Mumbai Diary: Saturday Dossier

Apr 14, 2018, 09:11 IST | Team mid day

The city - sliced, diced and served with a dash of sauce

Shilpa Shetty

Ankhiyon se goli maare
Shilpa Shetty takes aim at a member of the press during the launch of a luxury couture label at Bandra on Friday. Pic/Atul Kamble

Trinity Laban's highly skilled students

A choral summer
NCPA's upcoming western music event comes with a Christian twist. Mumbai's musical landscape is packed with budding musicians and though they cover many genres, chapel music is not one of them. In that light, The Old Royal Naval College Trinity Laban Chapel Choir's first performance in India is going to be something truly novel.

Ralph Allwood

Trinity Laban's highly skilled students churn out about 100 performances a year and are gearing up to join hands with NCPA's SOI Chamber Orchestra, under the aegis of acclaimed conductor Ralph Allwood. All in all, it looks like this year, Christmas has come early for Mumbai!

Lydia Hendrikje Hornung and Dario Brandt

German salaam
If there is one song that encapsulates the sense of belonging that Mumbaikars feel about their city, it is Bombay Meri Hai. The 1969 track captured the true essence of what life here is all about. And now, five decades later, there is another song being launched today that is dedicated to this metropolis. It's called Bombay, Let's Go Aaram Se. And interestingly, the two people who have composed it — Lydia Hendrikje Hornung and Dario Brandt — are both German nationals who teach at a music school here. The track is heavy on electronica and has a video with a modern, edgy feel. In fact, it is a far cry from the folksy and distinctly brass-band vibe that Bombay Meri Hai had. So in a sense, the two tracks are also a reflection of how far the Maximum City has come from the days when people sat at home and listened to the radio for music, or put on an LP, what with there being no Internet to speak of.

Dipendra Manocha (right), the president of DFI, accepts the award
Dipendra Manocha (right), the president of DFI, accepts the award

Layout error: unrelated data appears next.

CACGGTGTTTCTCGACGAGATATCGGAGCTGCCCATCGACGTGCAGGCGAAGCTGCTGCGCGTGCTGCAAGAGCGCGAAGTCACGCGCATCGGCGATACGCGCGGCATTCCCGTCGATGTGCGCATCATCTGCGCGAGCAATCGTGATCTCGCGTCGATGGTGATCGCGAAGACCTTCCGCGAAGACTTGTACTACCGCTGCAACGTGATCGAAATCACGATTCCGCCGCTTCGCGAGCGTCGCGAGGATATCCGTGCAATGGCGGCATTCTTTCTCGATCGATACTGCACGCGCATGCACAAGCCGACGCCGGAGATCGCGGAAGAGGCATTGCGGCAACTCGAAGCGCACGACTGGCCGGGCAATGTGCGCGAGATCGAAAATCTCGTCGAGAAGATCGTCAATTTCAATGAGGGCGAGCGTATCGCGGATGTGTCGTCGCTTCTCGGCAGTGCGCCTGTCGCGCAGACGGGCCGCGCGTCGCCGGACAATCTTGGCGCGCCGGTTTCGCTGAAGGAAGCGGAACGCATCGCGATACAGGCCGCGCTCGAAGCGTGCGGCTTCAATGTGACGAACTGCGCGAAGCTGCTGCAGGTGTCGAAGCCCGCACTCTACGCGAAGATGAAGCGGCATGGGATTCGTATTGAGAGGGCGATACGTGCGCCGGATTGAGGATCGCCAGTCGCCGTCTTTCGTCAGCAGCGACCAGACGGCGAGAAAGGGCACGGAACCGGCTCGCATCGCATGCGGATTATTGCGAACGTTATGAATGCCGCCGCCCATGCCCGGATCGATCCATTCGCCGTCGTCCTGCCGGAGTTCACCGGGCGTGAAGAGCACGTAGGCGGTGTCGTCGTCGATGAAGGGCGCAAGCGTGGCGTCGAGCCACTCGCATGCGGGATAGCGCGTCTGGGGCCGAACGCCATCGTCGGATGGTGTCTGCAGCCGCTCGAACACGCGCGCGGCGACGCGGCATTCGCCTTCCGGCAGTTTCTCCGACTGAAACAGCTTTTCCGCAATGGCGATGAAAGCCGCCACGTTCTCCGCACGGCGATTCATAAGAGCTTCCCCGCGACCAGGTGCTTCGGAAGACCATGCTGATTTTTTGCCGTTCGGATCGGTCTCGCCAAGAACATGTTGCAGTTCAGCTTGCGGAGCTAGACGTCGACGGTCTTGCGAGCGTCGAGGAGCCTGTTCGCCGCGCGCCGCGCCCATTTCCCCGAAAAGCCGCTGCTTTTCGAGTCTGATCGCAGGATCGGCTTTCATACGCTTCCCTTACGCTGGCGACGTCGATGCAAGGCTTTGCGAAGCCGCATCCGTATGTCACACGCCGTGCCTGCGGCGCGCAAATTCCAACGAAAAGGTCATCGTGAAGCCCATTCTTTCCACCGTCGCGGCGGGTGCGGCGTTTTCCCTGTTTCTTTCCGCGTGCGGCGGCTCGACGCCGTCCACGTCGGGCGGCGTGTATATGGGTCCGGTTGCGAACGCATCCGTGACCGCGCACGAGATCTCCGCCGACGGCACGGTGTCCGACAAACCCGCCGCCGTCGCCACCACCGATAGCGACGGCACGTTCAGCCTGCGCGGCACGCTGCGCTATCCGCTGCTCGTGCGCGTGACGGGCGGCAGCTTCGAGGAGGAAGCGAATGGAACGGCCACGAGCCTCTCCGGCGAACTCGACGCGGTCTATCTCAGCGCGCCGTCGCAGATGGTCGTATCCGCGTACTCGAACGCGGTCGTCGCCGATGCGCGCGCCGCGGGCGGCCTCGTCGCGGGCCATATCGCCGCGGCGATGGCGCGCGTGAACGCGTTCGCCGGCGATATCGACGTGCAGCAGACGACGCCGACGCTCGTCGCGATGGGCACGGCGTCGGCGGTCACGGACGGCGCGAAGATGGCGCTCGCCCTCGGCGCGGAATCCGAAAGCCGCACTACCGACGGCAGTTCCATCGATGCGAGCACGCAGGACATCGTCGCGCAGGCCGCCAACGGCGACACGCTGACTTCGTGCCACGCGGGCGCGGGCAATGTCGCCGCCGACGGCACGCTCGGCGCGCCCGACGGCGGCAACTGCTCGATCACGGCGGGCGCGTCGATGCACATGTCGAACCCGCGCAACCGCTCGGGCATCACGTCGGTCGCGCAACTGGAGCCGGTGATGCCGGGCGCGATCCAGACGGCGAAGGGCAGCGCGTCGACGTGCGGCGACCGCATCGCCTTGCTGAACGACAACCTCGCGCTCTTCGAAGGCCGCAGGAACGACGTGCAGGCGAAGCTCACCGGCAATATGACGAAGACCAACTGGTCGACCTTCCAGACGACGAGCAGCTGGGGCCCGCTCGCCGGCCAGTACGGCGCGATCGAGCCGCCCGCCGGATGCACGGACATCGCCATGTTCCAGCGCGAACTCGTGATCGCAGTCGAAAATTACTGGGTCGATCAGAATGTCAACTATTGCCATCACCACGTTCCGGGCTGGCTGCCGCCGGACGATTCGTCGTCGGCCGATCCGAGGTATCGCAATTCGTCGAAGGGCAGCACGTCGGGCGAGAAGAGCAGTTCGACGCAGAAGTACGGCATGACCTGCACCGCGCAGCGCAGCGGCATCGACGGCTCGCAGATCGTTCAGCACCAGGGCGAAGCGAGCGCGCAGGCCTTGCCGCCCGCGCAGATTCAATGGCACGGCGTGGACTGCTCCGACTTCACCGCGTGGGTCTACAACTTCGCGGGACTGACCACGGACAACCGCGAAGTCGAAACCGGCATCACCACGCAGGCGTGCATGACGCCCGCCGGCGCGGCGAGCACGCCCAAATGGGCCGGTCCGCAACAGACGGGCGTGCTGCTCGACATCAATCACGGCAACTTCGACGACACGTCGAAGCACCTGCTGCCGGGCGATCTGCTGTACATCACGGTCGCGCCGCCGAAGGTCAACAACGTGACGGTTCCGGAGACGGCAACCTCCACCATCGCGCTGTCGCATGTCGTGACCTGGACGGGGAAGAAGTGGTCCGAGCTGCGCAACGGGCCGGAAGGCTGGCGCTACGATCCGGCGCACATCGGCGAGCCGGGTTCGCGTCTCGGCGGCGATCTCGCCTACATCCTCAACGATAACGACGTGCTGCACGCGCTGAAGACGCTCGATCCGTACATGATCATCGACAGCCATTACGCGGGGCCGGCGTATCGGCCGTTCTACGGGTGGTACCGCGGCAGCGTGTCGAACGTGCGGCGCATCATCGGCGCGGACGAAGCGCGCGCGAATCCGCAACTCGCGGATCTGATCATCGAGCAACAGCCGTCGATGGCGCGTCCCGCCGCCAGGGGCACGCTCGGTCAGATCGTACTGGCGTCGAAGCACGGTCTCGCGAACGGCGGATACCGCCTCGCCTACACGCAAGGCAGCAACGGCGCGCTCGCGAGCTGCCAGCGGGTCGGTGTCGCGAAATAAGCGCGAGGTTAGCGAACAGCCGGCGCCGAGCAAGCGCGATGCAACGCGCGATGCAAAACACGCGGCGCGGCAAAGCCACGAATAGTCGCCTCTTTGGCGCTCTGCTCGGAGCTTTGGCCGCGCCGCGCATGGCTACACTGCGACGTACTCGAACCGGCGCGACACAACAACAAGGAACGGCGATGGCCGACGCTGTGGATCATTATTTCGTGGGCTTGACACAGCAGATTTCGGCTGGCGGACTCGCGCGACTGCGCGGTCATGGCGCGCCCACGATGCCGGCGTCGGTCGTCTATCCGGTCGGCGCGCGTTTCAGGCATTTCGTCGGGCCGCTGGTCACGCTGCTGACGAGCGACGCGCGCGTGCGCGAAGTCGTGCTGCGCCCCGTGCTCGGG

Reading it right
The joy of reading is such that it shouldn't be denied to any person, even if he or she is visually impaired. And these days, thanks to advances in technology, accessible books have come to the aid of the print disabled. And one organisation that is doing stellar work in this regard is DAISY Forum of India (DFI), of which the Mumbai-based Xavier's Resource Centre for the Visually Challenged is an integral part. And the fact that they launched India's largest collection of online accessible books, Sugamya Pustakalaya. has now bagged them an award in the "Initiative" category at the 2018 ABC International Excellence Award for Accessible Publishing at the London Book Fair. Kudos to them.


Twitter gets a Tamil touch
Emoticons have entered our lexicon to such an extent that digital conversations can sometimes feel incomplete without them. In fact, they convey complex feelings like love, anger and sadness in just one tiny image. Recognising the role they play, Twitter is launching a special emoticon (in pic) to celebrate Puthandu and Vishu, the new year celebrations for Tamils and Malayalis, just for today and tomorrow. The social media giant's move also points to how important a market India has become for it. The number of Twitter users here, after all, is projected to cross the 30-million mark this year. That's more than the population of some countries.

Pic/SAS Records Management
Pic/SAS Records Management

Remembering the first man in space
It was the International Day of Human Space Flight on April 12, the 57th anniversary of the day when Yuri Gagarin (in pic) became the first human to journey into outer space. The iconic milestone in the history of mankind was quietly celebrated in Mumbai when Consul General of the Russian Federation, Andrei Zhiltsov, director of the Russian Centre for Science and Culture, Vladimir Dementiev, and other delegates and academics gathered at the bust of Gagarin at Nehru Science Centre in Worli.

Installed in 2011, the bust is one of the few icons in the city that remains a marker of the Indo-Russian relations. But old-timers would still remember the day when the cosmonaut, hugely popular in the city, arrived in Bombay a few months after his space expedition in 1961. A massive number of people — some estimate it to be over a million — gathered at Shivaji Park to get a glimpse of the man. The only other science icon to have such a mass appeal that this diarist can think of was Dr APJ Abdul Kalam. Surely, we could do with more such heroes.

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